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Bike frame, FEA, Creo 2.0

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Bike frame, FEA, Creo 2.0

Hello,

Im strugling with a bicycle frame FEA for a while now (please check the pictures below).

After getting over some basic problems like absolute/relative accuracy values to mesh the whole thing, I have no errors during simulation, but unfortunately and probably, I have no convergency either.Solver is stucked at Time Step 1 (so no load), but its 106309 elements and I have slow PC.

So I had to ask myself a question...

Is it even possible to do this in Creo Simulate? (I have seen this job done with Ansys)

The rear wheel should move for about 120 mm before the mechanism reaches equilibrium with spring stiffness I used. (120 mm only because it is a kids bike on 20" wheels)

I know that theres other way around this problem, which I was using the whole developing time and that is: mechanism + "use in structure", however I still want to compute the whole assembly.

I have some other ideas to avoid the movement of a rear axle and usage of idealized spring to get equivalent situation or load.

For example, have head tube fixed, suspension to known compression state with known force at the rear axle and fix pos.of both shock pins. But Im not quite sure if that would be the right way yet.

Any ideas?

Or, is it possible with spring deformation and wheel travel this big, to get some decent results?

I used contact only between bearings inner and outer rings and in some other parallel surfaces (see the picture below). I also used rigid links for the pins where the spring is attached to avoid stress peaks since the spring can be attached to points only. The rear axle is also defined as rigid as I dont care about stress values there.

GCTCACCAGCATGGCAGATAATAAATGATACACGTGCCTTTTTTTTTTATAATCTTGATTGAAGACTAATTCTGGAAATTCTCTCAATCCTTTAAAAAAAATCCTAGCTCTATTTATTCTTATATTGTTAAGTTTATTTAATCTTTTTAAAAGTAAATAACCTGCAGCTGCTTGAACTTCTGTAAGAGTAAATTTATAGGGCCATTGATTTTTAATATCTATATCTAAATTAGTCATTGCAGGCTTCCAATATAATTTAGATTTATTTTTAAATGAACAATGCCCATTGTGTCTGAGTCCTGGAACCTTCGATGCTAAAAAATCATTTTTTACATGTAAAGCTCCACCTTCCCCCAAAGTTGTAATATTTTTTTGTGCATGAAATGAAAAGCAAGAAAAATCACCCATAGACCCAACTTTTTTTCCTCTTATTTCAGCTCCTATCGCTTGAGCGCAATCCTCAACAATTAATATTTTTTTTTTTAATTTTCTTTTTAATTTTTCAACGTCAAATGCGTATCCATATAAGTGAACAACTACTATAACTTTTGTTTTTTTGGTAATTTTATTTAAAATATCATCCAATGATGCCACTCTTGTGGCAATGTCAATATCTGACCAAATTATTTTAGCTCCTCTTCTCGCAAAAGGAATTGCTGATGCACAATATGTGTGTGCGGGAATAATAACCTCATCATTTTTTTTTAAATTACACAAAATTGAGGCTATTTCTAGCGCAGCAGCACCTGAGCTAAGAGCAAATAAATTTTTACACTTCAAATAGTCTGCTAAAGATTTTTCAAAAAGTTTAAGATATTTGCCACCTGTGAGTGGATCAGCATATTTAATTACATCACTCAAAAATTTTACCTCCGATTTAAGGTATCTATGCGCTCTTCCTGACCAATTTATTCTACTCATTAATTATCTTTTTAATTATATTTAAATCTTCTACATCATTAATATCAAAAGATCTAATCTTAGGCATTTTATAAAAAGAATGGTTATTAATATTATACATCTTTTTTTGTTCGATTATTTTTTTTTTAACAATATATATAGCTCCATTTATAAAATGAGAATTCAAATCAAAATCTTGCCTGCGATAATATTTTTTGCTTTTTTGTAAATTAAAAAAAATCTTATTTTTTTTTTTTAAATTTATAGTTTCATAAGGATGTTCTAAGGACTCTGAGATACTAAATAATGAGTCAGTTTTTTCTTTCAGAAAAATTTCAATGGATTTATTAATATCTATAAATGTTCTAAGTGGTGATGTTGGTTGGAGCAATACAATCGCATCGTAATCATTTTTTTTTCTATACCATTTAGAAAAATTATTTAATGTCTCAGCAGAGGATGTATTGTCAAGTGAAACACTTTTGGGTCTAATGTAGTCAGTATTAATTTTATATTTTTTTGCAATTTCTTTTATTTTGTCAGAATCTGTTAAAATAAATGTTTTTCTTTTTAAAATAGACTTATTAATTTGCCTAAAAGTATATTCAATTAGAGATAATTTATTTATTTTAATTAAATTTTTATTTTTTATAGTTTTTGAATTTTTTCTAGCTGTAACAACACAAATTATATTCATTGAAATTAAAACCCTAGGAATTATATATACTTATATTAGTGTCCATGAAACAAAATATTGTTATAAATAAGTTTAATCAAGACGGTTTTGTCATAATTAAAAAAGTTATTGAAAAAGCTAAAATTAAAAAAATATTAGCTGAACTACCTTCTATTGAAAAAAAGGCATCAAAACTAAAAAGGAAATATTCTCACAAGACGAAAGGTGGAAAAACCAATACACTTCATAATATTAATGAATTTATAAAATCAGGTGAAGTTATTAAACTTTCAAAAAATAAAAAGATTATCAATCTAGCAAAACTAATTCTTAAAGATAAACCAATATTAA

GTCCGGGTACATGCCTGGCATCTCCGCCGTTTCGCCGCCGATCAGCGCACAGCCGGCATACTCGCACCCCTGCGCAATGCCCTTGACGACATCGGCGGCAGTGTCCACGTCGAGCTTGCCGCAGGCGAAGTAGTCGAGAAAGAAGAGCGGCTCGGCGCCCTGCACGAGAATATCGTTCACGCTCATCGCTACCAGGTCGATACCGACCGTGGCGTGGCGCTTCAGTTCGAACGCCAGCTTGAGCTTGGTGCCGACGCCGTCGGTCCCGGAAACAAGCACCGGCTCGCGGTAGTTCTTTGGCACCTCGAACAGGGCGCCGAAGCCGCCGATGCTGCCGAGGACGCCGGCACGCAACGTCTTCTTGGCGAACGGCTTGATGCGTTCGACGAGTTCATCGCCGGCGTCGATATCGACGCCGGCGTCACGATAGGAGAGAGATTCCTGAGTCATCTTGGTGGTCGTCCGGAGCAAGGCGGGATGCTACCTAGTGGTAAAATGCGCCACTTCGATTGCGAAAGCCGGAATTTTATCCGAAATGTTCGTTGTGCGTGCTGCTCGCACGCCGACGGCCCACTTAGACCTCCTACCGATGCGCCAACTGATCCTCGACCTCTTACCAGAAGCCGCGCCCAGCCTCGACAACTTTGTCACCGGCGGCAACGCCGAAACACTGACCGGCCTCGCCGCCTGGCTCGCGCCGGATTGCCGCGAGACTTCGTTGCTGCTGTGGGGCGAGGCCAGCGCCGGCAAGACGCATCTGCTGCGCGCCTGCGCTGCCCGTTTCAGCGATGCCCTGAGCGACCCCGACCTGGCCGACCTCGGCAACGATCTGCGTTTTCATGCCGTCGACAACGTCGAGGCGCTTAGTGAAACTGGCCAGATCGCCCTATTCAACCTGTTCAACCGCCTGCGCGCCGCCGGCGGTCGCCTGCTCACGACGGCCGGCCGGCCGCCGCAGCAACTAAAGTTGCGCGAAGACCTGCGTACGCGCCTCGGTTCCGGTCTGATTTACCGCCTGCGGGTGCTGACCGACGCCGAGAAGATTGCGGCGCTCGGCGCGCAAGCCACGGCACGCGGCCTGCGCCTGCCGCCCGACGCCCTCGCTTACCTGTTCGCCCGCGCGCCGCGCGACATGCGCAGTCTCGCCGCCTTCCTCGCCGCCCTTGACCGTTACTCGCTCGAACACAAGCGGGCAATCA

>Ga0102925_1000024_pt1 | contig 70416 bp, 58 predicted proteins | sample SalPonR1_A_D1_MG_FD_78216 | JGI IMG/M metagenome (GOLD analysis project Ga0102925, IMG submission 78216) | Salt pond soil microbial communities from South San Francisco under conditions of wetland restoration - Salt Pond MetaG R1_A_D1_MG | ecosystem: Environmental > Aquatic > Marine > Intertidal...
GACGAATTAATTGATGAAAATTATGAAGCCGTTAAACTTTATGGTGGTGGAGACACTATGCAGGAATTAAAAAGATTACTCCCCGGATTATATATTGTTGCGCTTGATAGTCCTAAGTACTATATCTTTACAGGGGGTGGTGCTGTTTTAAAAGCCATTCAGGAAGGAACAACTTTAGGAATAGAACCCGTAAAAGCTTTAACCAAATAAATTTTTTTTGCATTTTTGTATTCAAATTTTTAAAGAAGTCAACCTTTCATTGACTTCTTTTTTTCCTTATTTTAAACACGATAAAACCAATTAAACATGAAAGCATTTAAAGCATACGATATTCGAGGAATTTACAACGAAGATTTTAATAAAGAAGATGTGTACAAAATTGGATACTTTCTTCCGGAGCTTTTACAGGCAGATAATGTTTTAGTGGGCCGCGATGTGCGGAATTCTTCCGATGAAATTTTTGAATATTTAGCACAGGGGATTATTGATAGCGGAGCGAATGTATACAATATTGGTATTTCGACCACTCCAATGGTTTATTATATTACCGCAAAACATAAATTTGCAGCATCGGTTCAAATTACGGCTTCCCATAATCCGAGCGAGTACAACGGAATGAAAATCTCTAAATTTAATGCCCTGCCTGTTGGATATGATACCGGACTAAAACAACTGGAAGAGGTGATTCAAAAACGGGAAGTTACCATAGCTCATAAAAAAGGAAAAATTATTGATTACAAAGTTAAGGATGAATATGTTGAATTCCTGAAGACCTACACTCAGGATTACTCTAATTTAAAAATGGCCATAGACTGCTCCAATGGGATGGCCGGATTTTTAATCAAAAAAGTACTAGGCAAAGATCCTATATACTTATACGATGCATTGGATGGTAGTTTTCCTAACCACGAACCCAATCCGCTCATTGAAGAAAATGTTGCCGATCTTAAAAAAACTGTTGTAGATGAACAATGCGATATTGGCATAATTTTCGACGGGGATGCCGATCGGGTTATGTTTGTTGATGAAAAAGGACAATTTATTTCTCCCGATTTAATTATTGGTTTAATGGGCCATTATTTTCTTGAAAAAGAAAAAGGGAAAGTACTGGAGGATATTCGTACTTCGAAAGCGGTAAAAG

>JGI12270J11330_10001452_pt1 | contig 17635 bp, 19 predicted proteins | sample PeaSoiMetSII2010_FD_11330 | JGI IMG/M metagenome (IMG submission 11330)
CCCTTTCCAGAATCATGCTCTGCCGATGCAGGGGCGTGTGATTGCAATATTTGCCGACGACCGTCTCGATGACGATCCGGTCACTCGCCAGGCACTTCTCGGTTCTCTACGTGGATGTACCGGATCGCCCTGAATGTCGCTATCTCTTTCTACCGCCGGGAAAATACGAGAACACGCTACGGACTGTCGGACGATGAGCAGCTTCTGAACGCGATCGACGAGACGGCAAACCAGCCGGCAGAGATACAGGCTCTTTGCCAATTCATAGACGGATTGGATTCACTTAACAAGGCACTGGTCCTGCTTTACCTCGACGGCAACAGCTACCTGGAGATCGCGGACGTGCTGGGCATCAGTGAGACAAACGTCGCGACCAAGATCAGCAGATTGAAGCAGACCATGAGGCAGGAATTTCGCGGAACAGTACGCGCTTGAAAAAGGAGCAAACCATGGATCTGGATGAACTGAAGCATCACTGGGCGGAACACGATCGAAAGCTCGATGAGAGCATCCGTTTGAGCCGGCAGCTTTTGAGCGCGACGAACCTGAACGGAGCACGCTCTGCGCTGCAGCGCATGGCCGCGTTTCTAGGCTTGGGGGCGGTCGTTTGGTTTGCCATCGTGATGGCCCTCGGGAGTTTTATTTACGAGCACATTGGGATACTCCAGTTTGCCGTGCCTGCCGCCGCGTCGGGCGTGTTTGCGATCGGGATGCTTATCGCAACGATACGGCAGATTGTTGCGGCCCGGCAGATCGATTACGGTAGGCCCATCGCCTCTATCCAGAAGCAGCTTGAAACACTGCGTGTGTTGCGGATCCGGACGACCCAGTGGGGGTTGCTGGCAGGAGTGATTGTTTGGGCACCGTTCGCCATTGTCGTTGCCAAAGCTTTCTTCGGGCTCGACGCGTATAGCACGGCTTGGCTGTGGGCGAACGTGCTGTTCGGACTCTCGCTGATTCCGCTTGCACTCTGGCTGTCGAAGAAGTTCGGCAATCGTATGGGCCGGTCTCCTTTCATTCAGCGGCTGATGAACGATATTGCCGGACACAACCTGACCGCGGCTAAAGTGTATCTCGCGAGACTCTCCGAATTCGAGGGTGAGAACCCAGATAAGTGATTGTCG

THANKS

M.

7 REPLIES 7

Re: Bike frame, FEA, Creo 2.0

If you're after frame stress then I would build it with rigid shock absorbers.

To be honest, unless you have a good reason I would analyse just the frame component, applying calculated loads at all the relevant points (use Review Total Load to check that the overall load is correct / balanced). It's probably more efficient to calculate the loads externally and run a smaller, simpler FEA model.

Re: Bike frame, FEA, Creo 2.0

Did you mesh with shells or with solid elements?

Have you tried to model a rotating contact like this in a smaller model, to see if it works?

Re: Bike frame, FEA, Creo 2.0

Thank you for your reply Jonathan

I am after all the stresses

I have calculated the parts alone many times using inertia relief during "development phase"

Its for my master thesis, basically to spare pages (I have few more load sets) but mainly for presentation

I have now applied symetry to the model, I also used shell elements and tweaked the mesh control to get fewer elements.

I also changed the job to the following: spring was replaced by rigid link, suspension was moved to the steady state position known for that particular load from dynamic simulation.

Analysis has now finished step 1, after 24 iterations and 48 minutes on older Core Duo 2

I have secured much better machine for friday at university, since it seems that the model is defined ok I will try that spring thing again,

I will keep thist topic posted

and I have first iteration with Load factor = 1

Re: Bike frame, FEA, Creo 2.0

Thanks for the reply

Im using both types, could that be a problem? Having mixed mesh?

Yes, I have tried that and the results seemed OK, I tried a lever on a pin with force on one side and spring on the other

Re: Bike frame, FEA, Creo 2.0

Milos Cadek wrote:

I have calculated the parts alone many times using inertia relief during "development phase"

Milos,

Why have you been using inertia relief? It should be possible to constrain a single part such as these fully. As I understand it, inertia relief would be used primarily in a case where acceleration of the mass of the part itself is a significant part of the free body diagram. For your bike frame, I wouldn't expect the inertia of the parts to be significant compared to the reaction loads between the suspension and the weight / mass of the rider.

Re: Bike frame, FEA, Creo 2.0

As far as I know you can use Inertia Relief always. All it does is balance out the forces on your model with some inertia spread over the whole model. That way you can for instance apply only loads and no constraints, and still get decent convergence, even if your loads are not 100% accurate.

The risk is that when you are not careful in balancing your forces, a lot of inertia can be added to your model which may be unrealistic. So use with caution, and only when needed.

Re: Bike frame, FEA, Creo 2.0

Patrick: correct

Jonathan: Inertia relief was used for simulation of mechanism links, ie the rockers. I wanted to use all three reaction forces from dynamic simulation combined, so inertia relief was the way to do that.